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Title: Antibacterial surfaces for medical implant applications
Author: Fleming, George
ISNI:       0000 0004 7964 1977
Awarding Body: University of Liverpool
Current Institution: University of Liverpool
Date of Award: 2019
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Implantable medical devices are prone to bacterial and biofilm infection, which can lead to serious complications and fatalities in patients. Bacterial resistance to current antibiotics and increasing emergence of healthcare associated infections drives the urgency to develop new antibacterials that do not induce bacterial resistance. In this study the surface chemistry and/or topography of medically relevant polymers, poly(ethylene terephthalate) (PET), silicone elastomer (SE), polystyrene (PS), polycaprolactone (PCL), poly(methyl methacrylate) (PMMA) and polydimethylsiloxane (PDMS) were modified, in an attempt to fabricate synthetic polymers with antibacterial surfaces for use in medical implant applications. Surfaces have been modified chemically to release nitric oxide (NO), a potent antibacterial agent. Physical modifications have led to the fabrication of surfaces with micro- /nanotopographical features that can inhibit bacterial adhesion. In Chapter 4, PET and SE were first aminosilanised to functionalise the surface with amines which facilitate the in situ formation of N-diazeniumdiolates; a class of NO donor that decompose under physiological conditions to release NO. The modified polymers released low levels of NO, which prevented biofilm formation after 24 hrs. In Chapter 5, SE substrates were coated with xerogels. Unlike in Chapter 4, Ndiazeniumdiolates were preformed before incorporation into the xerogel to increase NO storage and release. The N-diazeniumdiolated xerogel coatings released high levels of NO, which resulted in the killing of planktonic (free-moving) bacteria after 1, 4 and 24 hrs. In Chapter 6, PS/PCL, PS/PMMA and PCL/PMMA binary blends were spin coated to form polymer demixed films. By varying the relative concentrations of the polymers in the binary blends, demixed films with island-, ribbon- and pit-like micro- /nanotopographical surface structures were fabricated. When surface structures were smaller than the diameter of the bacterial cell, a reduction in cell adhesion was observed; when the surface structures were comparable in size to the diameter of the bacterial cell no reduction in cell adhesion was observed. In Chapter 7, N-diazeniumdiolate groups were tethered in situ to PDMS replicas with structured microtopographies resulting in novel materials with both distinct surface microfeatures and NO releasing capabilities. Bacterial cell adhesion was reduced on non-releasing structured PDMS compared to non-releasing flat PDMS after 24 hrs, but both surfaces were ineffective in killing bacteria. After 24 hrs, novel dual-action NO-releasing structured PDMS surfaces were both bactericidal and reduced cell adhesion.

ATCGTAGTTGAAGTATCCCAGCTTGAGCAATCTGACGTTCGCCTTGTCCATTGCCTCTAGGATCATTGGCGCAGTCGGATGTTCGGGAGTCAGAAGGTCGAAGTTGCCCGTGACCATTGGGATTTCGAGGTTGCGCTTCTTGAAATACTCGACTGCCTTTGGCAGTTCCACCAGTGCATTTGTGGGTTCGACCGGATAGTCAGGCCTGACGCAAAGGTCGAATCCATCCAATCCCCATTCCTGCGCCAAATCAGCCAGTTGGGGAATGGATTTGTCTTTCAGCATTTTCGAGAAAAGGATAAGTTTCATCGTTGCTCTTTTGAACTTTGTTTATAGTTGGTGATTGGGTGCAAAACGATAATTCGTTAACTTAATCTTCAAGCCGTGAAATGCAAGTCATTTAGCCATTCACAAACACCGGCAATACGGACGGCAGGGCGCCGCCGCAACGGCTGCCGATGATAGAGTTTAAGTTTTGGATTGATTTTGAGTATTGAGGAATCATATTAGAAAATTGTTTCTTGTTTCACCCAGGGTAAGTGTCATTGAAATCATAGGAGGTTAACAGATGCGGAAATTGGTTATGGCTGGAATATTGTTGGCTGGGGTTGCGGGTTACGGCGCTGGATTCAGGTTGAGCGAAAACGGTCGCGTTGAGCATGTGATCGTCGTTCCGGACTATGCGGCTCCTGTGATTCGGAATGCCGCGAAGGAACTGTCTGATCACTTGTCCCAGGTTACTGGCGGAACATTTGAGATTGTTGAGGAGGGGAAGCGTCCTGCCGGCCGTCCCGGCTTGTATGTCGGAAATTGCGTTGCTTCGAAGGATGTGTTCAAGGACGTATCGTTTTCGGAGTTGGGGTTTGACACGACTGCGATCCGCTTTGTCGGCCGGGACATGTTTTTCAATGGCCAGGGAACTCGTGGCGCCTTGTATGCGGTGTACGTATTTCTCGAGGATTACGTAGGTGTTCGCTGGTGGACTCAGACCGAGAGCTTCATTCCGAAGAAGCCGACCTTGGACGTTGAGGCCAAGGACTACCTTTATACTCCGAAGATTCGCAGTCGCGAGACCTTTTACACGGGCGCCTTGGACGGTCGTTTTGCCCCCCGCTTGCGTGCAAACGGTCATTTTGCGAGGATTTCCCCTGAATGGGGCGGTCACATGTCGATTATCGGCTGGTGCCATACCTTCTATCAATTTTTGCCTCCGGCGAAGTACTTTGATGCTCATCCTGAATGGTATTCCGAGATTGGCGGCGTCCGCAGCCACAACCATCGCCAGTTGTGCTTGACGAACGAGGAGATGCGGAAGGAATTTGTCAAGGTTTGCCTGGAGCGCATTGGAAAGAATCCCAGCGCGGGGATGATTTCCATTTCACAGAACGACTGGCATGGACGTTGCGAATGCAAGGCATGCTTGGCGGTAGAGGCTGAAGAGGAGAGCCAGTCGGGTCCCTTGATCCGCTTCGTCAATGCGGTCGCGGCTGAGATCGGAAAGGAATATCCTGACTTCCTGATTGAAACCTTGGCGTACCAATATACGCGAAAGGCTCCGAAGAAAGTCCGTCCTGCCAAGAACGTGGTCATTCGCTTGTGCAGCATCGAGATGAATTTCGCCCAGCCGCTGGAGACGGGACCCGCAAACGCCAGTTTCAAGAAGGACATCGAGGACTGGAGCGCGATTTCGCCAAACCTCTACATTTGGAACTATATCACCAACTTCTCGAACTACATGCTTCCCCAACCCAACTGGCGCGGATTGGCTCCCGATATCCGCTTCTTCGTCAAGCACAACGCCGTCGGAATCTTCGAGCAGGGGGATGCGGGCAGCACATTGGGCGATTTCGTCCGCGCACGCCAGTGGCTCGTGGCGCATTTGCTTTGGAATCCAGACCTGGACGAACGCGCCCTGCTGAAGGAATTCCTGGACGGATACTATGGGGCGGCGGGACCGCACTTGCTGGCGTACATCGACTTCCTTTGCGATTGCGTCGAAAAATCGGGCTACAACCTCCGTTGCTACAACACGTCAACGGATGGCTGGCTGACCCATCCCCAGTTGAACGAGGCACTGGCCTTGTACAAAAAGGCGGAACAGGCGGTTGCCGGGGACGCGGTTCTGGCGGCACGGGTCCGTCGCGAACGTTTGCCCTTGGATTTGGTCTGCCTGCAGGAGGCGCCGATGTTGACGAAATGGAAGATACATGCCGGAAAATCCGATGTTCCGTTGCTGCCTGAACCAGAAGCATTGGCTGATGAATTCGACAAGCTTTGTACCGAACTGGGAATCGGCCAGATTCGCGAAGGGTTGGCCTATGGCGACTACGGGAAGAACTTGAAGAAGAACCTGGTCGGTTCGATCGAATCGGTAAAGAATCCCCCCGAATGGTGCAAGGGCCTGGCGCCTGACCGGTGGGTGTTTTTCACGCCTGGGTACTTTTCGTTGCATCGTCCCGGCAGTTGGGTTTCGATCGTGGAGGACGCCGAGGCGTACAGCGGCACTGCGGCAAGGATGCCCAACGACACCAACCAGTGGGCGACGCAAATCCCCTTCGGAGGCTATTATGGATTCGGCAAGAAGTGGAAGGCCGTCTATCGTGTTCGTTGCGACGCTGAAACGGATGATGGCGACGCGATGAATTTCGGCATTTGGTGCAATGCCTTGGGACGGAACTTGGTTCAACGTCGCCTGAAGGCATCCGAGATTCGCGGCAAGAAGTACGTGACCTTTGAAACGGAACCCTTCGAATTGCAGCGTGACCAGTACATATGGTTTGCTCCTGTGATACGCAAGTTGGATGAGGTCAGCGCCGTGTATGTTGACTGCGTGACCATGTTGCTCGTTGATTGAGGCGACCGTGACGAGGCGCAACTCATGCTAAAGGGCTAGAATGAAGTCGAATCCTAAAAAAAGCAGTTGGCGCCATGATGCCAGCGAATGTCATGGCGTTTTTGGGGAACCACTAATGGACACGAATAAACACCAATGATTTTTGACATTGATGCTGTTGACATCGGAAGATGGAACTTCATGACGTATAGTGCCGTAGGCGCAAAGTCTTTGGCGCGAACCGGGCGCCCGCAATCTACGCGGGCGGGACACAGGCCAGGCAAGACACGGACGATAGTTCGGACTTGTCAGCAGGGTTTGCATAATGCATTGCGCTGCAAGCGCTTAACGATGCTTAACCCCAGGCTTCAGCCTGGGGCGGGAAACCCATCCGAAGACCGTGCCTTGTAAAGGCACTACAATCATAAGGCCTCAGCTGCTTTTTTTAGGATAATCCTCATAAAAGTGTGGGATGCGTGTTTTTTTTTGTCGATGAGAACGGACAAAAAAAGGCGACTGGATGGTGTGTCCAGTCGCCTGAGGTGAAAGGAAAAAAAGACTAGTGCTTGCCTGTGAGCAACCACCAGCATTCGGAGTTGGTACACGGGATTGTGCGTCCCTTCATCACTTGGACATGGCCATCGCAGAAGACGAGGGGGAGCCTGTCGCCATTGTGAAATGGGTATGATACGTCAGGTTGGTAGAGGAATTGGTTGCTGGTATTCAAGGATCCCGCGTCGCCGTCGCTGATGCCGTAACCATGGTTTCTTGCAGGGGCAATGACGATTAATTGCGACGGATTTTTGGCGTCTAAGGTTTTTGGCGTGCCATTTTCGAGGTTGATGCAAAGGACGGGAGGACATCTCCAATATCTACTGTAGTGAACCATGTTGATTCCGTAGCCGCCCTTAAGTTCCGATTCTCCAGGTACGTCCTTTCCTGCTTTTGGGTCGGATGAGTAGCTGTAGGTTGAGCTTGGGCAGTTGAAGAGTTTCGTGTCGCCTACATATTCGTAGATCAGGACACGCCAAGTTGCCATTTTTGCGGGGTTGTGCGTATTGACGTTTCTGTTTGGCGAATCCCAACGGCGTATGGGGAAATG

Supervisor: D'Sa, Raechelle ; Fothergill, Jo ; Raval, R. ; Hanson, Jenny Sponsor: Not available
Qualification Name: Thesis (Ph.D.) Qualification Level: Doctoral